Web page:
Service personnel who have been injured by the negligence of their colleagues or chain of command, or by the procedures set in place by the MoD, have been able to bring compensation claims in court since 1987. Veterans who were injured by the negligence of the MoD before 1987, however,  are not allowed to sue (though the position is different if the harm was deliberately inflicted).  This hits those who were exposed to asbestos in the course of their service hard because the harm they suffer can take decades to show itself and allows them less compensation than civilians in the same situation.

At Prime Minister’s Questions on 4 November David Cameron agreed to review the situation and to take account of the Military Covenant, which pledges the state to ensuring that military personnel are not at a disadvantage,  compared to those in civilian life, because of their service.

Find out more information about the duties the Ministry of Defence has towards service personnel.

The Armed Forces & Asbestos Related Compensation: Could you claim?

Asbestos exposure in the Armed Forces

The durability and heat resistant properties of asbestos meant that it was extensively used during the 1950’s through to the 1970’s in construction and shipbuilding for insulation or as a fire retardant.

Armed Forces personnel including civilians employed by the Ministry of Defence and members of the Merchant Navy would have come into direct contact with asbestos and may be eligible for compensation.

This blog aims to give practical guidance on what to look out for and what legal steps you should consider if you think you may have been affected.

Personnel have been exposed to asbestos in many different settings. Some examples would be;

  • On board ships in engine rooms insulated with asbestos for fire protection including walls, doors and floors that required it. Pipes on board ships were also lagged with asbestos insulation and when repairs were carried out asbestos dust and fibres were released.
  • Exposure also occurred in army barracks when repairs or remodeling was carried out. Asbestos was used in flooring tiles, ceiling tiles, electrical wiring, roofing material and insulation.
  • Exposure to asbestos also came from army vehicles and aircraft. Asbestos was used in heating systems, brake pads, clutches and gaskets because of its heat resistance properties.

Asbestos exposure compensation advice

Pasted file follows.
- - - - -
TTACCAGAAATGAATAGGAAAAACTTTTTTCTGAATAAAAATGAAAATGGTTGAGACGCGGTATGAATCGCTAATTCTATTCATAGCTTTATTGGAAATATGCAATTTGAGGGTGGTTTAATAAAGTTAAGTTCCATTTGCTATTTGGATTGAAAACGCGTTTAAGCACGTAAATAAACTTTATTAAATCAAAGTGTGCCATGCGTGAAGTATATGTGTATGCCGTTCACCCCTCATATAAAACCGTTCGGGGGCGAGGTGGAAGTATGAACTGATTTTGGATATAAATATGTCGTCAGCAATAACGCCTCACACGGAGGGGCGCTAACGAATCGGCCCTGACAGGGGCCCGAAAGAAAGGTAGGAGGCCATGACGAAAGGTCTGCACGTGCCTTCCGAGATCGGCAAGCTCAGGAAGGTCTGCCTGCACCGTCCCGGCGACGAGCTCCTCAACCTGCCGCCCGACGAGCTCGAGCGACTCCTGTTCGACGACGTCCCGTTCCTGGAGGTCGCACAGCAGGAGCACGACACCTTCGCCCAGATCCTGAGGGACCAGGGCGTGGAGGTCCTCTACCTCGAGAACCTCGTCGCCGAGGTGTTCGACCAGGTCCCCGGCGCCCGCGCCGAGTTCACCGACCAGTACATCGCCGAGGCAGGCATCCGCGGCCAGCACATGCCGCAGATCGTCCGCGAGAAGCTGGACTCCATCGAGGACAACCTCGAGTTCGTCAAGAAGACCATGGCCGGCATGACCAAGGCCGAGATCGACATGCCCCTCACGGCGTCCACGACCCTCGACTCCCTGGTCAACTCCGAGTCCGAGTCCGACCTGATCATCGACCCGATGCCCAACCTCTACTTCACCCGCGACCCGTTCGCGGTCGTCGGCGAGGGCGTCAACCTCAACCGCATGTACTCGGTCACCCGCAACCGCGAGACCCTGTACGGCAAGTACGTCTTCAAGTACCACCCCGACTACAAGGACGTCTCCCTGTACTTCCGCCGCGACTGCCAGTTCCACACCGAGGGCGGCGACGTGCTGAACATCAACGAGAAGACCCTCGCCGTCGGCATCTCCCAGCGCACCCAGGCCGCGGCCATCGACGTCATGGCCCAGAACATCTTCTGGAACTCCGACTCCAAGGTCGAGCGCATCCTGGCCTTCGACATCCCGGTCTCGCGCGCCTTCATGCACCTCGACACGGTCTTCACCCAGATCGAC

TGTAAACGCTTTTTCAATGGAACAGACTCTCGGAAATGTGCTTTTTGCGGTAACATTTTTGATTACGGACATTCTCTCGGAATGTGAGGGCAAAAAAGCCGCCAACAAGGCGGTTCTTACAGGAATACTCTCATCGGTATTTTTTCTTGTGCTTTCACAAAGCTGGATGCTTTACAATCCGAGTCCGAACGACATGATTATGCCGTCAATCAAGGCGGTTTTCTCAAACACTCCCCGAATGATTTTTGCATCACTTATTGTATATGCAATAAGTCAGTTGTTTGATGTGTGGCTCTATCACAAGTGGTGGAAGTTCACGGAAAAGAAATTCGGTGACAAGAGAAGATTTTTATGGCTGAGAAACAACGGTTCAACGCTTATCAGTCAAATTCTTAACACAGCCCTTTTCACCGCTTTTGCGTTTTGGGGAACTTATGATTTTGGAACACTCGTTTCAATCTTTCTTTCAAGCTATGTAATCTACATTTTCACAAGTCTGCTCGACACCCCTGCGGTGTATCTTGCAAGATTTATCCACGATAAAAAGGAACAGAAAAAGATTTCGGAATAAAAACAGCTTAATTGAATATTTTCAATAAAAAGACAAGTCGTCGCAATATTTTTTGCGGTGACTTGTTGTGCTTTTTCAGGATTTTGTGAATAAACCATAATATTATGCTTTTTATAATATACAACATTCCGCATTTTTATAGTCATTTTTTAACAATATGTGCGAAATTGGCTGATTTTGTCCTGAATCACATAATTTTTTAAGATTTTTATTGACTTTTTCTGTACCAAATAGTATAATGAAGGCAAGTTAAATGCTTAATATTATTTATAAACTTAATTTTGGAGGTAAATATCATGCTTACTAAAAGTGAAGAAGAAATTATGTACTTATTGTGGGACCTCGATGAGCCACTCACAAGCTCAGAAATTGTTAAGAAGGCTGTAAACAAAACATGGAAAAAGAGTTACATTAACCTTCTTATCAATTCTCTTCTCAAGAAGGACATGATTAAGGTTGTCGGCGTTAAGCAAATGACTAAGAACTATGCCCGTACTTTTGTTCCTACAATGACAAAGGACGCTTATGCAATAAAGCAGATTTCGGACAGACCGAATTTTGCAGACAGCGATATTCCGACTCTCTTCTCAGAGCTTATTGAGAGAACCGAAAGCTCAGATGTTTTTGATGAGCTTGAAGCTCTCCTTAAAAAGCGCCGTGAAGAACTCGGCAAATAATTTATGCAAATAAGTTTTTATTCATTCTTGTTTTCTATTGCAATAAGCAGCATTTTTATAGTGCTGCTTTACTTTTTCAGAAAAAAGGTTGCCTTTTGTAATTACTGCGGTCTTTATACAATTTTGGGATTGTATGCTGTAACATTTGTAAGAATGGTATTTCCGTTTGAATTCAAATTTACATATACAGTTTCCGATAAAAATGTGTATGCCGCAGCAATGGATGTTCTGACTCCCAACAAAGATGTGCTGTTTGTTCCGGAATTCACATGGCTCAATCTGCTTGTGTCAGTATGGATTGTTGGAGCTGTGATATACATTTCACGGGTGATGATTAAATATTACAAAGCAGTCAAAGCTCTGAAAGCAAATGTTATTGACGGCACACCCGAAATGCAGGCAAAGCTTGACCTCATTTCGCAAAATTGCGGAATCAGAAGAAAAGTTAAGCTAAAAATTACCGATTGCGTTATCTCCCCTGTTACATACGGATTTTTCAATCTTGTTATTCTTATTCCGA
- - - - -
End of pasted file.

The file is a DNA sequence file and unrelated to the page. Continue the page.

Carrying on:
The MoD has a duty to ensure that its employees and others to whom it owes a duty of care are not exposed to the risk of foreseeable injury. A failure to provide adequate protective equipment including clothing, face mask, gloves, health and safety training and warnings about the dangers of exposure to asbestos can amount to a breach of duty.

  • If you believe that you have been negligently exposed to asbestos by the Ministry of Defence, after May 1987 resulting in the development of a recognised asbestos condition, it may be possible to pursue a claim for compensation in the civil courts.
  • If you were employed by the Ministry of Defence as a civilian or served in the Merchant Navy the principle of ‘Crown Immunity’ does not apply to you. As such, if you believe you have been negligently exposed to asbestos resulting in the development of an asbestos condition you are entitled to pursue a claim for compensation like any other employee.
  • Even if the person who suffered the asbestos related condition has died, the claim can still be pursued on behalf of his/her estate or dependants.
  • If you were employed as a member of the Armed Forces and were negligently exposed to asbestos before May 1987 you are not entitled to pursue a civil claim against the Ministry of Defence.

As well as bringing a civil claim it is important to remember that service personnel may also be eligible to claim benefits.  Below are details of possible benefits that you may be entitled to:

  • Payment under the War Disablement Pensions Scheme.  For further information please contact Veterans UK on 0800 085 3600.
  • Payments under the Industrial Injuries Disablement Benefit Scheme.  For further information please contact Industrial Injuries Disablement Benefit Centre – Barrow Benefit Centre on 0345 603 1358 or Barnsley IIDB Centre on 0345 758 5433.
  • You can also make a claim under the Diffuse Mesothelioma Payment Scheme 2008.  For further information please contact Barrow Industrial Injuries Disablement Benefit Centre on 0345 603 1358.

Asbestos conditions

Inhalation of asbestos dust or airborne asbestos fibres can, over years, result in the development of one or more of the following asbestos conditions.  The latency period from the date of exposure to the date of actual diagnosis can be between 10 – 40 years or more after first exposure to asbestos.